For difficult-to-shock theatregoers in 2014, it can be tough to see why Shelagh Delaney’s début play caused such a fuss at it’s première in 1958. To our not-so-delicate sensibilities, it comes across as no different to an episode of Coronation Street (arguably inspired by Delaney’s play), with its simple plot about a single mother and her seventeen year-old daughter. Even though A Taste Of Honey may not have the same social importance now as it did then, with its presentation of working-class women and young gay men, Bijan Sheibani’s carefully observed and tender production still makes a case for the play as one of the key works of post-war theatre, with its honest humanity and fiery heart.
This revival often departs from what we might describe as a gritty, kitchen-sink depiction of the lives of Helen and Jo, with Hildegard Bechtler’s vast and uninviting set straddling the stage uneasily, the house poised somewhat menacingly apart from the surrounding terraces and gasworks. Where we might expect pinpoint naturalism from the performers, we instead veer into caricature, with endearingly silly dance routines breaking up the action. It takes a while to get used to, but ultimately allows the play to take on greater significance and situates us all as performers in our everyday lives.
Sheibani shows us a world of conflict in minutiae, with class, race and gender divides being allowed to tear relationships apart. Most important, however, is the way in which different generations relate to and react to one another. Initially, Helen and Jo seem to be a world apart from one another, leaving vast amounts of space between one another literally and metaphorically. Before the evening is out, towards the end of Jo’s pregnancy, they have unintentionally closed in, trapping one another in a cross-generational embrace. What is heartbreaking at the show’s emotional climax is not their distance from one another but their torturous closeness.
Delaney’s poetic evocation of normalcy rises out of the damp and mould of her protagonists’ house, with gorgeously crafted sound-bites generating an air of the extraordinary amongst the ordinary. Phrases such as Peter smoking like “a horizontal chimney” and a tissue being “nearly clean” thus come across as hauntingly beautiful in the staid and unchanging landscape. Expressions like “Dream of me” and “Young girl’s got to eat” speak of Jo’s desire to be more of an adult, repeating what we suspect are favourite sayings of her mother. Against the simplicity of the setting and the narrative, Delaney’s language gets a chance to shine.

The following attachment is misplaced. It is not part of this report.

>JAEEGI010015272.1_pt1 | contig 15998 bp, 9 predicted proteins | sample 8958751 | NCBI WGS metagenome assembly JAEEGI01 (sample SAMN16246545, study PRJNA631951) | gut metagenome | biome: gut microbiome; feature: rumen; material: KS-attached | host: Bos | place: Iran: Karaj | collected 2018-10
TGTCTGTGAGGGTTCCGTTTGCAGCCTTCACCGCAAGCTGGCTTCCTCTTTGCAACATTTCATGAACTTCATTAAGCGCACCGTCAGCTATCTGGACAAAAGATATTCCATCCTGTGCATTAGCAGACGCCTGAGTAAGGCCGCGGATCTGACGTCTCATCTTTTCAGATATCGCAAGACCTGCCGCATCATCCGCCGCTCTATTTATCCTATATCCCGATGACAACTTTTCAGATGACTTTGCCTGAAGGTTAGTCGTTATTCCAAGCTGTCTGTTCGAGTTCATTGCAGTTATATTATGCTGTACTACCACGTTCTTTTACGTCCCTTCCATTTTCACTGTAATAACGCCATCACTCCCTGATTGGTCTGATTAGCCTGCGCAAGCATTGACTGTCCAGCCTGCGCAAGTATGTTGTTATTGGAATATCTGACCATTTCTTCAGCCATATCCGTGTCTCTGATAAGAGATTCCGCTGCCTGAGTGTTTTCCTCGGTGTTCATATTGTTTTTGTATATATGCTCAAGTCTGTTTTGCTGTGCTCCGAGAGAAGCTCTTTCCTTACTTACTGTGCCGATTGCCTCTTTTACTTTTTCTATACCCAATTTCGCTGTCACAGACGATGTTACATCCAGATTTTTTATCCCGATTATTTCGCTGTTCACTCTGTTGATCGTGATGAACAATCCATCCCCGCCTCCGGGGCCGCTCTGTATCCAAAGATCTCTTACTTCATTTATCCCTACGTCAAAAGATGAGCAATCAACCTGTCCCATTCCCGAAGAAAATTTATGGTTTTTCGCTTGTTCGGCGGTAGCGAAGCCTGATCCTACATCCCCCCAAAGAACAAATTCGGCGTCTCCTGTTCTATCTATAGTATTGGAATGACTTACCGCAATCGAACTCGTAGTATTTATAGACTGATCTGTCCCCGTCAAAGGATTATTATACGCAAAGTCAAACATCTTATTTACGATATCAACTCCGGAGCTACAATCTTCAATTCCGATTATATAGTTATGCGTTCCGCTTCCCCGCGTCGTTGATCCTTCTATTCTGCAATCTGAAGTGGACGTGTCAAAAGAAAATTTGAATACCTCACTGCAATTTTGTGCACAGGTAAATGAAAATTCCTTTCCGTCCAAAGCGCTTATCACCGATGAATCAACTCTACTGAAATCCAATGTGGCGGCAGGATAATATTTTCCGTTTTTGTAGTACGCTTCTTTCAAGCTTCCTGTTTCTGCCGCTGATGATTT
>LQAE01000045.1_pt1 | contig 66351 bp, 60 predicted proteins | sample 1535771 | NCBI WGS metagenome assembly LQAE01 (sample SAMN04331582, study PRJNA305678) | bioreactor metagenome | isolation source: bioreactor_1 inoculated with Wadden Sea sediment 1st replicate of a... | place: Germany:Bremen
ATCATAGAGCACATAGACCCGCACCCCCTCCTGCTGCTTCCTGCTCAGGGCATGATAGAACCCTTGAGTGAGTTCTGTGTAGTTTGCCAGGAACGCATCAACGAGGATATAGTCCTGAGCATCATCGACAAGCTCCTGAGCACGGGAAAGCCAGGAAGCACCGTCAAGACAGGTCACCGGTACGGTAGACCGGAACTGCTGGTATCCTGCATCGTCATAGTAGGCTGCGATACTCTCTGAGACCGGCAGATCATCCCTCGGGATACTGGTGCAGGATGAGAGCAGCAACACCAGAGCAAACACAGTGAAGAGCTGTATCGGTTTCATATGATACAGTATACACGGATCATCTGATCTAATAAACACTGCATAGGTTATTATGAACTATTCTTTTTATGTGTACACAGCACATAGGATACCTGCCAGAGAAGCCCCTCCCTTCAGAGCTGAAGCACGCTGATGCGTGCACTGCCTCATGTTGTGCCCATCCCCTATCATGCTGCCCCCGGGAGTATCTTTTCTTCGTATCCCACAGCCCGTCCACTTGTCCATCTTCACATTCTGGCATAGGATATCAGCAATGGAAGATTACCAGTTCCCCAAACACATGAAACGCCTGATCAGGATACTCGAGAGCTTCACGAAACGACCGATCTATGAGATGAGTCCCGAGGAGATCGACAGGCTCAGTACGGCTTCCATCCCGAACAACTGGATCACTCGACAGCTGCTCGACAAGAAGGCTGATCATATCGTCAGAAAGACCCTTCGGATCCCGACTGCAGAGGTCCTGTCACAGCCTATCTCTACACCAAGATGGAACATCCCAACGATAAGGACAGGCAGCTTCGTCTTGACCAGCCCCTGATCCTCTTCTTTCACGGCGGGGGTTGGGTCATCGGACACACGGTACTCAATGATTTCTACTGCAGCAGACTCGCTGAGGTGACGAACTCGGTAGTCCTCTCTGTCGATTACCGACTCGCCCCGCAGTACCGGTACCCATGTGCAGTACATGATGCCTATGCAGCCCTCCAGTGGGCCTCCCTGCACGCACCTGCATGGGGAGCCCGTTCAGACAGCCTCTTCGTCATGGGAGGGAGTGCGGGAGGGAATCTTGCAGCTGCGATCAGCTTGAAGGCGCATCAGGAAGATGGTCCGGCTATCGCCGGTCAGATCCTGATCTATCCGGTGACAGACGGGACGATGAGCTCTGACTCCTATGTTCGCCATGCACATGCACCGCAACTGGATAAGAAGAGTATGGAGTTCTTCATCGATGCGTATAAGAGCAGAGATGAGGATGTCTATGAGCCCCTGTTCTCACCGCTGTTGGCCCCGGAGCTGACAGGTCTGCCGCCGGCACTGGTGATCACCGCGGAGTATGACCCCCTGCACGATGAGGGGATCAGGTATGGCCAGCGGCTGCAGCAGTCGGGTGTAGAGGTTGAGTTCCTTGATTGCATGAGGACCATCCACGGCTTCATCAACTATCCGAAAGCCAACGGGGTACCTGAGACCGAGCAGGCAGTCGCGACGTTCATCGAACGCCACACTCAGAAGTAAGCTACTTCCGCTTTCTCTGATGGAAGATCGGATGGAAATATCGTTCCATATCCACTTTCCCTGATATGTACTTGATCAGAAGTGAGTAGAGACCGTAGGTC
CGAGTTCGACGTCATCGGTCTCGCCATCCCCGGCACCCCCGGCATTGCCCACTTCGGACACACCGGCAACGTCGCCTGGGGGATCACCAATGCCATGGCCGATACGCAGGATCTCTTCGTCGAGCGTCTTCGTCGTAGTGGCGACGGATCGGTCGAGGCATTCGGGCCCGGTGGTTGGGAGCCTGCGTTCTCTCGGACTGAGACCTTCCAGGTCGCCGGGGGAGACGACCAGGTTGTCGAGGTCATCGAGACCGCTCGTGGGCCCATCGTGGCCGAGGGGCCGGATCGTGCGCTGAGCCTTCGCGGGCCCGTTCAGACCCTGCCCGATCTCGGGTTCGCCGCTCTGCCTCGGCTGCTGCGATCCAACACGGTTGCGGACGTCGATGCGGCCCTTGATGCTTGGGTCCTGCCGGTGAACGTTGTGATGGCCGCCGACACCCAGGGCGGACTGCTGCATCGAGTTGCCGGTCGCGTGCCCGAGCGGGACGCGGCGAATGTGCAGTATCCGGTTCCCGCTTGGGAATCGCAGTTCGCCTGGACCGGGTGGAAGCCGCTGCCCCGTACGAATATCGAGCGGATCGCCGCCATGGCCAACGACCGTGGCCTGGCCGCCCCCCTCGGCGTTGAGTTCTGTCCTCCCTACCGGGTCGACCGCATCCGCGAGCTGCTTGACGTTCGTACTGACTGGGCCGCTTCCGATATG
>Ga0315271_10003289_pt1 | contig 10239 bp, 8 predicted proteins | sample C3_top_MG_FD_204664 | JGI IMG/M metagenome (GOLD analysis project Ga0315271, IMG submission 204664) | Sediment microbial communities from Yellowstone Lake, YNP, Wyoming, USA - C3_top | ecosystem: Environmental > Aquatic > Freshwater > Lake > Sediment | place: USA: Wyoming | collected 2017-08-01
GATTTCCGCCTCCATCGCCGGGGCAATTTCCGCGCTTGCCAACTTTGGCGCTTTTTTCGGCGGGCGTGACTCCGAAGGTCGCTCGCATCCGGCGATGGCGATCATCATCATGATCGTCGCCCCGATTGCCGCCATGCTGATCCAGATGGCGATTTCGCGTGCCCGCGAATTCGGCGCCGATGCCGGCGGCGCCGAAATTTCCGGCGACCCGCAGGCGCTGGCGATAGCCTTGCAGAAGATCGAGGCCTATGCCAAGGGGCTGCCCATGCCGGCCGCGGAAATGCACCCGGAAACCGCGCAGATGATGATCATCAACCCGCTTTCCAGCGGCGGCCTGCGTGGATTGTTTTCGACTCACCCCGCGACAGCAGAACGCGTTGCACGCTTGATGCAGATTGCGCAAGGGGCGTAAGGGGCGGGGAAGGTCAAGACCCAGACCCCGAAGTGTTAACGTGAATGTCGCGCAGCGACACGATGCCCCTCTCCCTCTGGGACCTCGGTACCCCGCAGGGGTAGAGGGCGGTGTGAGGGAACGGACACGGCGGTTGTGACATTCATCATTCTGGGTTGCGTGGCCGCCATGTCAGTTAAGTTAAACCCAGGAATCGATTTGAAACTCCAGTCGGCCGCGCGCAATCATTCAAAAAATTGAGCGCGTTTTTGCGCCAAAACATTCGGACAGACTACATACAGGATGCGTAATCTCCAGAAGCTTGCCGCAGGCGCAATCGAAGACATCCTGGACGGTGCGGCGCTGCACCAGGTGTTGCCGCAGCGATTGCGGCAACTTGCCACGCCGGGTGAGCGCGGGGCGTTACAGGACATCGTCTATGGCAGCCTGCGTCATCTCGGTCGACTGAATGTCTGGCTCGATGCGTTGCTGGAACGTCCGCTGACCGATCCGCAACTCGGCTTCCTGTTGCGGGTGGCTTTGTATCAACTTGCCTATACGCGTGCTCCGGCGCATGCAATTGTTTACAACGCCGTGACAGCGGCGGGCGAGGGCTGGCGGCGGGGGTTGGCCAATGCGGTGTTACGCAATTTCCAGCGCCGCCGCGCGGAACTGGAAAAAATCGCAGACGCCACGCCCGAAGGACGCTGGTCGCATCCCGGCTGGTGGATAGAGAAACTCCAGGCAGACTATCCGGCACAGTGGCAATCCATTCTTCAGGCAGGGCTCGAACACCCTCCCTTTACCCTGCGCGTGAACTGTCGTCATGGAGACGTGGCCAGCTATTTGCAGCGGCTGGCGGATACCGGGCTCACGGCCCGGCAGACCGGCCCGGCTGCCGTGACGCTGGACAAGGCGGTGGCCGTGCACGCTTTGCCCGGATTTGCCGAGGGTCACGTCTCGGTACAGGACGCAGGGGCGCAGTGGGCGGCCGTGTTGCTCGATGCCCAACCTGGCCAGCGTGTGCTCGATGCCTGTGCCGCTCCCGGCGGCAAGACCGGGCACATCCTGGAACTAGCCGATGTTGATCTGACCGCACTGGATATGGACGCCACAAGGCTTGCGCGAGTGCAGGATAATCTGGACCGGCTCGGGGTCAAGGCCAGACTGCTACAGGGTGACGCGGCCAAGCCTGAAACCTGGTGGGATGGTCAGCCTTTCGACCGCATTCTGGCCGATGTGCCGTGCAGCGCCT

Lesley Sharp and Kate O’Flynn as the mother and daughter pairing are what gives this production its life, however. The former is initially uneasy on her feet and staggers around the messy and vacant flat even as she barks and cackles orders at her daughter, but finds her balance with the introduction of Peter. O’Flynn, in contrast, is gangly but steady, with a seeming sense of purpose and maturity even though she is, essentially, in a state of arrested development. Her knowing youth and Sharp’s ignorant wisdom constantly clash, turning them into islands unto themselves, just like the house in which they live.
Against these two strong women, then, it’s perhaps unsurprising that the men in the play appear slightly underwritten and underplayed; Harry Hepple is an awkward but distant Geoffrey, and though Dean Lennoz Kelly is a hugely entertaining as the drunk Peter, it’s difficult to see any of the charm that makes Helen fall for him. Eric Kofi Abrefa offers a touching lifeline for Jo, but his softness dampens the quiet passion the couple feel for one another. The irony of my saying this, of course, is that much of our theatre is still filled with underwritten and underplayed women, so Delaney’s subversion of the norm is not necessarily to be sniffed at.
Sometimes, it feels that Sheibani’s production could do with a few bigger theatrical flourishes, for though Paul Anderson’s lighting and Paul Englishby’s sound give an air of something beyond this space, it sometimes feels hermetically sealed off from a wider world, both in reality and in the abstract. Nonetheless, this is a production which demonstrates the inexorable movement of time and its affect on parent-child relationships, which moves from the comic to the tragic with lighting speed; this is A Taste Of Honey for anyone who has ever had, or has ever been, a child.